Towards the end of every year, magazines and newspapers fill up their copy quotas—and woo their most lucrative advertisers—with the help of bright and shiny holiday gift guides. They are almost always at least a little absurd. This year, a thirty-second video ad that bombards your screen when you click on the gift guide is becoming more and more common.
So that you don’t have to subject yourself to any of that, here is a selection of gift-guide items from some sites around the web. Each one, I think, pretty well sums up the personality of the outlet in which it appears. (A note: this list does not include Wired magazine, because they have so many different gift guides this year that it got a little overwhelming. Wired basically is a giant gift guide at this point.)
• Vox: A subscription for FreshNeck, a by-mail neck tie rental service ($20-55)
• Techcrunch: a Dropbox Pro account, featuring one terabyte of cloud-based file storage. ($99 for one year)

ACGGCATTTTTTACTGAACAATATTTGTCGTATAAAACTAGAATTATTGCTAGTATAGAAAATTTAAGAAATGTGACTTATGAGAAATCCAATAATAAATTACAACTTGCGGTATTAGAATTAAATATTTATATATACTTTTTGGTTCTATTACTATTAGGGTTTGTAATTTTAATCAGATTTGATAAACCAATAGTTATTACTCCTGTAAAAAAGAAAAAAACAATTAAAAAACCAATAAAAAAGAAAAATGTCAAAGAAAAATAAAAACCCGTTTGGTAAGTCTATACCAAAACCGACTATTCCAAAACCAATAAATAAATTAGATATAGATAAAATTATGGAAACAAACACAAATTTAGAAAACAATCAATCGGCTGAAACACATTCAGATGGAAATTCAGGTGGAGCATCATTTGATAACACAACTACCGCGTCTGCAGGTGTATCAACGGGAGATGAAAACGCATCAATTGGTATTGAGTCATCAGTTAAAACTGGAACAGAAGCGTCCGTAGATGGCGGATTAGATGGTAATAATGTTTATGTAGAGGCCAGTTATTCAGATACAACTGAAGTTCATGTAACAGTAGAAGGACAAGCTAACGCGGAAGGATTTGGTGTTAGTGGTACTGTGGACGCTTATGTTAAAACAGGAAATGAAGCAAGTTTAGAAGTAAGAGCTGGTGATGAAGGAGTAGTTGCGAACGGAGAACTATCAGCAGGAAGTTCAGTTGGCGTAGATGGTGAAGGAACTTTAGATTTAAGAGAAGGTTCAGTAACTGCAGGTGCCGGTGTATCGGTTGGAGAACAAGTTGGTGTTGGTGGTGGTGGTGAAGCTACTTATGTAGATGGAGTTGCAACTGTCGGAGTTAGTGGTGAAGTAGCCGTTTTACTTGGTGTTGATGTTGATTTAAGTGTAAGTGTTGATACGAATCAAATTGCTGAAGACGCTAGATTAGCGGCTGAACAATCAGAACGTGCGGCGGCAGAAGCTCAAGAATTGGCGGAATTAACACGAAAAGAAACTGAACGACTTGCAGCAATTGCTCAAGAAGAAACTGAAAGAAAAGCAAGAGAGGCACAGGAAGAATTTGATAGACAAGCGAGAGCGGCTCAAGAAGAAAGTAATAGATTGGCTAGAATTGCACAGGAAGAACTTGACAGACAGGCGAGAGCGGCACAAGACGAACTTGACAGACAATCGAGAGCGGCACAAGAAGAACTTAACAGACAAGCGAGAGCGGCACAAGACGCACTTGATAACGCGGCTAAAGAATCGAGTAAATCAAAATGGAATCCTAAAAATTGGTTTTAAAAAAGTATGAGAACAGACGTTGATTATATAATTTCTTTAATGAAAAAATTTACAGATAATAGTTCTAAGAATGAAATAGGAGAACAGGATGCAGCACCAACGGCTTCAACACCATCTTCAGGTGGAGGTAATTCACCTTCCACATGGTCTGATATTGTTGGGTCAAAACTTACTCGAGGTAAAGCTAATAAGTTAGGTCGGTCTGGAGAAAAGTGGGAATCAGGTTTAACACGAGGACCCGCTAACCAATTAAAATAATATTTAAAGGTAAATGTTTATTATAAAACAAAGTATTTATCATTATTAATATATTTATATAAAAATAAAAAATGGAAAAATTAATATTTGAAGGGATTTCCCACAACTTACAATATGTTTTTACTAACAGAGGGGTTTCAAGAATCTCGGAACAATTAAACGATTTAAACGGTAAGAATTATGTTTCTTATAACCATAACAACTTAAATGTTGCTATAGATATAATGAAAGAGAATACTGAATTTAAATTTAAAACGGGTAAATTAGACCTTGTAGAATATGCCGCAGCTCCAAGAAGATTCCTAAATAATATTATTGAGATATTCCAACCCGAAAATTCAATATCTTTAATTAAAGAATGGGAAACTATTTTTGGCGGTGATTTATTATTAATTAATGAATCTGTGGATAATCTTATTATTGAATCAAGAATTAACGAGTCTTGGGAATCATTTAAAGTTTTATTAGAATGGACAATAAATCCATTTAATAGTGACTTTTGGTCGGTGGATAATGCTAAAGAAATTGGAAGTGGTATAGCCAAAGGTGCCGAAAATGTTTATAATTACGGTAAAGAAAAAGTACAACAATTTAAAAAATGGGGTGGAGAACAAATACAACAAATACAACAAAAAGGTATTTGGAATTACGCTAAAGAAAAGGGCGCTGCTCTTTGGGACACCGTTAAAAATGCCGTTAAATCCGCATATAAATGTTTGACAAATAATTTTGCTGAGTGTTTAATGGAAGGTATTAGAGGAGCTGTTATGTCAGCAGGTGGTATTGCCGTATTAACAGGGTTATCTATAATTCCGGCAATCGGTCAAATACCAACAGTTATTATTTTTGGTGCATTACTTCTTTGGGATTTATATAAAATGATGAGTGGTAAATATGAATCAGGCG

• The New York Times: a compact disc recording of the original 1963 Broadway performance of Edward Albee’s “Who’s Afraid of Virginia Woolf?” ($16.95)
• The Guardian: Personalized shoes made with a 3D design tool that allows customers to “create their own masterpiece—including bespoke screen printing.” (£230+)
• The Huffington Post: A zippered pouch emblazoned with the phrase “A girl should be two things: CLASSY AND FABULOUS.” ($16)
• Popular Science: DJI Inspire 1 drone, which is apparently “the best flying machine on the market.” ($2,900)
• BuzzFeed: Teenage Mutant Ninja Turtles “Stash Jar” ($13)
• Food and Wine: Tribest Wolfgang Grain Mill, “An easy-to-use model that can produce any flour texture.” ($599)
• The Verge: The Bluetooth Gramophone, “a Bluetooth speaker designed to look and sound like a horn speaker from the 1920s.” ($399)
• Vocativ: a counterfeit Hermès Birkin bag, available online for only $384, compared to $60,000 for the real thing.
• CNET’s “Techy Toys for Tiny Tots” list includes an Amazon Kindle Fire HD Edition ($149) and the explanatory introduction, “You held out as long as you could, but it’s about time you resign to let technology take over the job of raising your kids. CNET’s here to help.”
• CNN Money: A thermostat, really? A thermostat. ($250)